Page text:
Types Of Doves In Texas

Doves In Texas

So, what are the types of Doves in Texas?

With a geographical location that puts it in the center of North and South America, Texas is uniquely positioned to have an ecosystem that supports life forms that are native to both regions. furthermore, Texas boasts a unique climate that is tropically hot, and at the same time quite temperate in the winter, without being extremely cold. As you can expect from such a place, the ecosystem is teeming with all types of life forms.

Doves Texas
Dove in Texas image via Texas Parks and Wildlife Department

The center of attention for this article is the types of doves in Texas. Doves are a family of highly developed birds that range in size from sparrows to chickens. Doves can be social animals, living in groups of about 30 birds, or solitary animals choosing to live alone. Some species of  Doves have only one partner throughout their lives and raise chicks in a single nesting site all their lives.

Texas has a rich presence of Doves, there are seven species of doves and pigeons indigenous to Texas, however, their numbers have suffered due to unchecked hunting activities, and out of their number,  only three ( that is the mourning dove, white-winged dove, and white-tipped dove) are currently hunted legally as games birds. Two species (red-billed pigeon and band-tailed pigeon) are currently listed as legal game birds by federal law and regulations but are not hunted in Texas because they currently do not have enough numbers and distribution. Two other species (the Inca dove and common ground-dove) are small, sparrow-sized birds which have ample numbers and distribution,  but no potential for hunting. Therefore, the state of Texas has no formal management actions undertaken about them. Now let us look at the different types of doves in Texas, and how you can identify them.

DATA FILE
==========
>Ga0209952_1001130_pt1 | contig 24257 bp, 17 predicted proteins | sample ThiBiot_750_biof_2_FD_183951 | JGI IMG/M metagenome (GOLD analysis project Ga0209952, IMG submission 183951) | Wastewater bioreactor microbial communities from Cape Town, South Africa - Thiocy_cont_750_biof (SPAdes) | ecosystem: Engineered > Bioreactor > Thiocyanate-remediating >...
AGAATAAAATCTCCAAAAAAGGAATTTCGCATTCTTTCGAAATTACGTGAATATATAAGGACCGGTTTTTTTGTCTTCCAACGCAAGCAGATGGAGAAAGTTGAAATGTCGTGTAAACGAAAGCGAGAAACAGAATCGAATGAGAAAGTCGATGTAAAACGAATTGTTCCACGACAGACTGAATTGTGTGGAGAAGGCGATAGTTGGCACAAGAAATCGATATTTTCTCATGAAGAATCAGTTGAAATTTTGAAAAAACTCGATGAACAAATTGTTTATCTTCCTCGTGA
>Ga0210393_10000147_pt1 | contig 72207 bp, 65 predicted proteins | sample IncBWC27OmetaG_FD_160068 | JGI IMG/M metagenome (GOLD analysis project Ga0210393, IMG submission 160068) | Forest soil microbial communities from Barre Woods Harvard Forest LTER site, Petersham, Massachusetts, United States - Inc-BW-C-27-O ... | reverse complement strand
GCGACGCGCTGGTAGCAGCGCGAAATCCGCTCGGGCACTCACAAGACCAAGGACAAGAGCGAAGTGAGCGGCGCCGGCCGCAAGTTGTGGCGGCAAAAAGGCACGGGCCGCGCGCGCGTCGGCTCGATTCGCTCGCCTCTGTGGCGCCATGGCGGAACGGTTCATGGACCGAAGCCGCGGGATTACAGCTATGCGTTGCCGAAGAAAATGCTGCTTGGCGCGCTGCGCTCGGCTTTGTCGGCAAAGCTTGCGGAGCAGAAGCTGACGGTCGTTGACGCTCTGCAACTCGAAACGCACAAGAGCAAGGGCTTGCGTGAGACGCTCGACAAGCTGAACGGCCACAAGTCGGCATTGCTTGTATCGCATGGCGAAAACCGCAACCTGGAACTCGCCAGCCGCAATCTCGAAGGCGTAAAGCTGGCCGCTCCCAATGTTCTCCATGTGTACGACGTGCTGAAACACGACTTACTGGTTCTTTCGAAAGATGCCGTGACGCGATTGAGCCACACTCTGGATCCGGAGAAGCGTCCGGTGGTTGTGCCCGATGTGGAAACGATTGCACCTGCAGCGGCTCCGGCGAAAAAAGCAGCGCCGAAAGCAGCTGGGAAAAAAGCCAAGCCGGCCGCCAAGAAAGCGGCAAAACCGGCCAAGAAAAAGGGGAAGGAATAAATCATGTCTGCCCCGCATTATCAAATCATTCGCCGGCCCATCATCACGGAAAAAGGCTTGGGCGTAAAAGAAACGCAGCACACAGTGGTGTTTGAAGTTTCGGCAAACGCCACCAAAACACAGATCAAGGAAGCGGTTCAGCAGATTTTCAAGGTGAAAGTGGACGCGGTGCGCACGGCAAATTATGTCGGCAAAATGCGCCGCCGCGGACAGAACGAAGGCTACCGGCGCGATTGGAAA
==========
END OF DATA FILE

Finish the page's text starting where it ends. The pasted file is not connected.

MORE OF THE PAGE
Types Of Doves In Texas 

Mourning Dove
  • 1. Mourning Dove

Physical attributes that can help one to recognize a mourning dove are their Brown wings that have black spots on them; Long pointed tail that it has. This kind of dove can be found all over the state of Texas.

You can recognize this bird by Black beak and eyes, overall brown plumage, with speckles of black on the wings.

White-winged Dove
  • 2. White-winged Dove

The White-winged dove can be recognized by the White bars that it carries on its wing, and also by the Large, and well-rounded tail. This type of dove can be found in South Texas, and its population is increasing statewide.

YOu can recognize this by a black beak, a brown coloration stretching from its head to the top of its wings. While its back is dark grey or black in color. The wings of this bird are white when it takes flight.

White-tipped Dove
  • 3. White-tipped Dove

White-tipped Dove is a kind of dove that can easily be recognized by a number of features starting from the White-frontal parts.  This species of dove also has a large, well-rounded tail, deep brown or Rust-colored wing linings. This species of dove can usually be found in South Texas.

You can recognize this species by the light grey coloration on its head and breast, and its whitish underside. The wings are a brown or darker shade of grey.

Eurasian Collared-Dove
  • 4. Eurasian Collared-Dove

The Eurasian Collared-Dove has a controversial history behind it. As the name probably gives away, this is not a native species to Texas or the United States, but is actually an ‘invasive species,’ that comes from the tip of Asia, as well as central Europe.

The Eurasian Collared-Dove gets its name from the black collar it has around its neck. The bird is a medium-sized dove, which is evidently smaller than the wood pigeon,  and slightly larger than the related turtle dove. This dove is similar in length to a rock pigeon with an average length of 32 cm (13 in) from the tip of beak to tip of the tail, with a wingspan of around 47–55 cm (19–22 in). As per weight the bird usually weighs between 125–240 grams. It can come in a color range that stretches from grey to pinkish-grey, but it is the same species. This coloration is overall- from head to wings and underparts although it can be a little darker above than below. The tail feathers of this species are usually grey-buff above, and dark grey tipped white below; the outer tail feathers are also tipped whitish at the topside. It has a black half-collar edged  The short legs of this species are red and the bill is black.

This species can be most easily recognized by the Narrow black collar on the nape of its neck, then also by the White, coloration on the underside of its tail. Do not forget that the body is Pale gray, it has a black bill, and its eyes are red.